If you’re not using clear bags then you may want to use a labeler to put a note about the WIP on the outside of the bag so that you can easily recall what it is when you’re looking for it again in the future. Labeling your projects in bags like this can also be really helpful if you’re taking multiple WIPs with you traveling and want to pack them for easy retrieval.
Stash Problem #3: Hooks and Notions
In January I asked a few “crochet questions of the day” related to hooks including how to organize them and how many was too many. The answers are different for everyone. If you’re one of those people who has hundreds of crochet hooks then this might be part of your stash problem.
A lot of people like to display their crochet hooks. Jedoch, you may need to put some of your crochet hooks away in storage. Figure out whether you want to organize them by brand, by set, by the material they’re constructed from or by size and then separate them into different containers. Label those clearly so that it’s easy for you to grab the hook you want next time you’re about to start a project!
Stash Problem #4: Patterns, Magazines and Books
Your yarn is put away in neatly labeled and sealed containers. Your hooks are easy to find. Your WIPs and UFOs are manageable. But you’ve got a book problem. Your house is overflowing with crochet books, crochet magazines and even printed out crochet patterns.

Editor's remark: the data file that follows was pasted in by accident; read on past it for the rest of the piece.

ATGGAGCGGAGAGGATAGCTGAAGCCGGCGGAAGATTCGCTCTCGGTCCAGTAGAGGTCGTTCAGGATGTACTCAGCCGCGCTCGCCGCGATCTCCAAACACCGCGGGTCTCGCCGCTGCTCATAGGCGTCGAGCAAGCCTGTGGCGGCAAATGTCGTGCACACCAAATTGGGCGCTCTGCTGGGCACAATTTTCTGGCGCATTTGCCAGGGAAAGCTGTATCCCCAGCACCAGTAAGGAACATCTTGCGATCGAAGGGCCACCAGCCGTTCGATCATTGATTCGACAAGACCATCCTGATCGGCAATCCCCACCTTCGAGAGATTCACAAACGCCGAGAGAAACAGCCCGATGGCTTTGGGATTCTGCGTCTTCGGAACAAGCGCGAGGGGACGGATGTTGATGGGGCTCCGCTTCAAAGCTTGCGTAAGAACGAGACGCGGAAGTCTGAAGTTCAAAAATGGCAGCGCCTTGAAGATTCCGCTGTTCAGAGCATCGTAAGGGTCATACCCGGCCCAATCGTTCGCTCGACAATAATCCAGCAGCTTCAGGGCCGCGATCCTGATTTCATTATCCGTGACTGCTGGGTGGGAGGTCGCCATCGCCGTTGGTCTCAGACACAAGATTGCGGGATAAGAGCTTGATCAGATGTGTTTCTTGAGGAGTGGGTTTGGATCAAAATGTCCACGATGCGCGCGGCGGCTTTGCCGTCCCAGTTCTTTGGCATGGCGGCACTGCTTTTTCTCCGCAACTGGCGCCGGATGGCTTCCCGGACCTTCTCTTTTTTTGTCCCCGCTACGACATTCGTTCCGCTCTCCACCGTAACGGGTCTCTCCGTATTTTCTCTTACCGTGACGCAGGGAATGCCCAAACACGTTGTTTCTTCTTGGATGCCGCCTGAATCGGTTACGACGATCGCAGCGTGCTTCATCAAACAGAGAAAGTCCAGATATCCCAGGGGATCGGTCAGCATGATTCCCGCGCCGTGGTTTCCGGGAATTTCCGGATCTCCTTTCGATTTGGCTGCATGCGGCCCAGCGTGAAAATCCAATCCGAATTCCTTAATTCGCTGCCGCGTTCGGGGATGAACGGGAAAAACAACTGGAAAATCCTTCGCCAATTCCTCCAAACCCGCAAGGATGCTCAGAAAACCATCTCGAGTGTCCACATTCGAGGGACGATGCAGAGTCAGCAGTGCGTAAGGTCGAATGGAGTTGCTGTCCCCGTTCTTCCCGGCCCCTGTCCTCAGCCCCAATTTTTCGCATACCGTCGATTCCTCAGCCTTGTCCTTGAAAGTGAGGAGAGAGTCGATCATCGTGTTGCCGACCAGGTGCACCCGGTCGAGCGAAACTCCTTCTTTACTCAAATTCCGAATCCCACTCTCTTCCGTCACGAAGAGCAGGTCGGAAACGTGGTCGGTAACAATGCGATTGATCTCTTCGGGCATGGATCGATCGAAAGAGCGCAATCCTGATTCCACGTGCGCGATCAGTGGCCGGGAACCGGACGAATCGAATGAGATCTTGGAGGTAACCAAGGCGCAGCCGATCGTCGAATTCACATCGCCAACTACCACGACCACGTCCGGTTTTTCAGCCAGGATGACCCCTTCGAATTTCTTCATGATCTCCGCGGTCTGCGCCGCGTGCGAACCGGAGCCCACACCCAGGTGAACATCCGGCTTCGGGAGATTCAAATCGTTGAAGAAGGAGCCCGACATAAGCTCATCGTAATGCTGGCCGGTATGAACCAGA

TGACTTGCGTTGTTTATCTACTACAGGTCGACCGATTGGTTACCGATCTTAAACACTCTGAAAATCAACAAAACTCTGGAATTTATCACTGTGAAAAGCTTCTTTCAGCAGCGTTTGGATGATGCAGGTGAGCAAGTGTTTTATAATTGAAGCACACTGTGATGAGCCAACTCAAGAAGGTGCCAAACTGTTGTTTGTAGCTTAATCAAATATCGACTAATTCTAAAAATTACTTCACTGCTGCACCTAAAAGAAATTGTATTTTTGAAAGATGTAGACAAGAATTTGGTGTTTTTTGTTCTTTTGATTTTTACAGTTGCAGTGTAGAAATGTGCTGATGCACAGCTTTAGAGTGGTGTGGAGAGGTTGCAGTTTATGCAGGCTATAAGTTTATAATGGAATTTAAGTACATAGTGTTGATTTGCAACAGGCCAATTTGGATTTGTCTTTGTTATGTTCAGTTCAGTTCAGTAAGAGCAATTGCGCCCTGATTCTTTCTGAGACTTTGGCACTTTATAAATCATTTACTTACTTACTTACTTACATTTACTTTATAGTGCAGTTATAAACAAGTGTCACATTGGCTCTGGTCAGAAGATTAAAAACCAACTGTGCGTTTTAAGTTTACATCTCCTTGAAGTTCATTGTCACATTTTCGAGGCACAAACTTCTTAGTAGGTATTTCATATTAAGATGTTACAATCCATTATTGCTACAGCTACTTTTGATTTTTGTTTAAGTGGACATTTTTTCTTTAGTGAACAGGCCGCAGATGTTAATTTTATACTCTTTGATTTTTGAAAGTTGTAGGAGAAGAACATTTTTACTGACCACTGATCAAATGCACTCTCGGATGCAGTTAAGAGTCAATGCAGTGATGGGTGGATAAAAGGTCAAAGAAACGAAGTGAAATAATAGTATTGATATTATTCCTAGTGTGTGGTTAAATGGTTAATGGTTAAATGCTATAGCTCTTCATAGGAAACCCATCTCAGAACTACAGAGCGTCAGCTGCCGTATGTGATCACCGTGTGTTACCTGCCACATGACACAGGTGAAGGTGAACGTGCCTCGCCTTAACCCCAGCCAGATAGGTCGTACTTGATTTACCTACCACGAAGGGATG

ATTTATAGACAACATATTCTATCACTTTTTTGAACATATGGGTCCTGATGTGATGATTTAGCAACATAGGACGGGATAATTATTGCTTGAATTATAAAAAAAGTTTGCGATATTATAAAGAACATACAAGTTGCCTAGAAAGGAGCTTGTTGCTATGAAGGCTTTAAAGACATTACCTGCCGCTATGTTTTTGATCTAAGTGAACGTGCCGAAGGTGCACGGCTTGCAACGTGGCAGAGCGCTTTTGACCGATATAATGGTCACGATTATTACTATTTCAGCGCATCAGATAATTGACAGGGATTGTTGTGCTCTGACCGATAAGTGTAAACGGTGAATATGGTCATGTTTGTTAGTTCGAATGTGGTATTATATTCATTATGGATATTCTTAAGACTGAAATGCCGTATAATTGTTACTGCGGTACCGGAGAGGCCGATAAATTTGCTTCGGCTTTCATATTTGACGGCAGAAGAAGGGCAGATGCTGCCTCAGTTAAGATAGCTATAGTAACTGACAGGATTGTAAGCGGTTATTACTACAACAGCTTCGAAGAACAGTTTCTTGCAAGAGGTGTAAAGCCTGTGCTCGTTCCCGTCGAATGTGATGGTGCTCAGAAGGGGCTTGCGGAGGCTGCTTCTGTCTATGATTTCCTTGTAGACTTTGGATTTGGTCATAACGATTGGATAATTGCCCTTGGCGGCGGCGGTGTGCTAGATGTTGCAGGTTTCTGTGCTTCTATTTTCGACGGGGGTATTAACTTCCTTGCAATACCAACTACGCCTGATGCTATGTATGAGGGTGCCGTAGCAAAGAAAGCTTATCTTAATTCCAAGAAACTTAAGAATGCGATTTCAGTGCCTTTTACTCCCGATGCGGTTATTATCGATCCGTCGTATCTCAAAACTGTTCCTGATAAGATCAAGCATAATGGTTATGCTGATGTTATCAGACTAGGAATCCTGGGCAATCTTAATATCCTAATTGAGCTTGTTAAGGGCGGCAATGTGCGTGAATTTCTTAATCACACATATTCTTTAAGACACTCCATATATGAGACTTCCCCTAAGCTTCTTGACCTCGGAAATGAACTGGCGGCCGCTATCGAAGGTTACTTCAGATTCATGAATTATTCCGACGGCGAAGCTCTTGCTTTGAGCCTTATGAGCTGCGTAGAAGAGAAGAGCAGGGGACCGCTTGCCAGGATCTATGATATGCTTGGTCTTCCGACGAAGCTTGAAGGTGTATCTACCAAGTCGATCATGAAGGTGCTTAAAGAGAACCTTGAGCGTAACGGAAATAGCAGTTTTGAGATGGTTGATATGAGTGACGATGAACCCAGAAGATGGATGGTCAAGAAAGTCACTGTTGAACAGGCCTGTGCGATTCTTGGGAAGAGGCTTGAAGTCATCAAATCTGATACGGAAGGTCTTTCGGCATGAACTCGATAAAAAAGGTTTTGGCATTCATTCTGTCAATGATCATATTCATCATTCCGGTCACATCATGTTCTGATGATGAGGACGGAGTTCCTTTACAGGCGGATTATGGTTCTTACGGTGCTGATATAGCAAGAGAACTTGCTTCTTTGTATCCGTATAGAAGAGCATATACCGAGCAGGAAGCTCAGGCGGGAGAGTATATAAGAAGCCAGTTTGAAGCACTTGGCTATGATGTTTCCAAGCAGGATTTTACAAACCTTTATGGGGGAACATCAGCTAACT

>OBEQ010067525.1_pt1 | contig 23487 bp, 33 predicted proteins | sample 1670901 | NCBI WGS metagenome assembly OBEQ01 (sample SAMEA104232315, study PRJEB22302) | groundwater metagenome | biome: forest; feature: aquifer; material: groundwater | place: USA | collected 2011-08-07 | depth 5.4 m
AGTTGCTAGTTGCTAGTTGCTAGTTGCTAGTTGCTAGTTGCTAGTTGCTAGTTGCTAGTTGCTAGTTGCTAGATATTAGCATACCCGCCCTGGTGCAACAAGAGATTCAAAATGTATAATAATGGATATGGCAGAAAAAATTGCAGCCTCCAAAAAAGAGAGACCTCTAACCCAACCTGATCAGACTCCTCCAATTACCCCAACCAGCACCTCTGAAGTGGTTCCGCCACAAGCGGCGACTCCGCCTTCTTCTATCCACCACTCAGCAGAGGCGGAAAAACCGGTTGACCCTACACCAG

Here are some tips:
- Consider going digital. You can organize crochet patterns on your computer and use tools like Ravelry to make it easy to find the patterns that you want when you want them!
- Make a crochet pattern binder for those loose printed out patterns. If you have lots of them, multiple binders that are labeled on the outside for easy organization can be a good choice.
- Separate the crochet books and magazines into their functions. In other words, keep your crochet encyclopedias and stitch dictionaries together and your crochet pattern books together. Do you keep vintage magazines because you love them but don’t actually use the patterns? Those may be in a separate space from the more recent crochet magazine issues that you’ve dog-eared to complete patterns from.
- Rotate what’s out in your physical space. You’re probably only going to work on a few projects at a time so just keep a few crochet pattern books out for that inspiration. Box the others up, label the box and stick it away. Every few months, rotate that out and put the new inspiration in your space!
Stash Problem #5: More Stuff than Space
I think the problem for many of us isn’t the specific type of crochet items and notions and tools that we collect but the fact that we have more of those things than we really have space for them. I know that’s definitely the case for a lot of us urban crafty girls here in San Francisco where storage space is so incredibly limited. I advocate streamlining and decluttering as much as possible then after that finding a good labeling system that allows you to easily find what you’re looking for. Craft projects are a lot more fun if the preparation and clean-up for them is simplified!
What makes up the bulk of disorganization in your yarn stash? How can you make a small step to solve that issue today?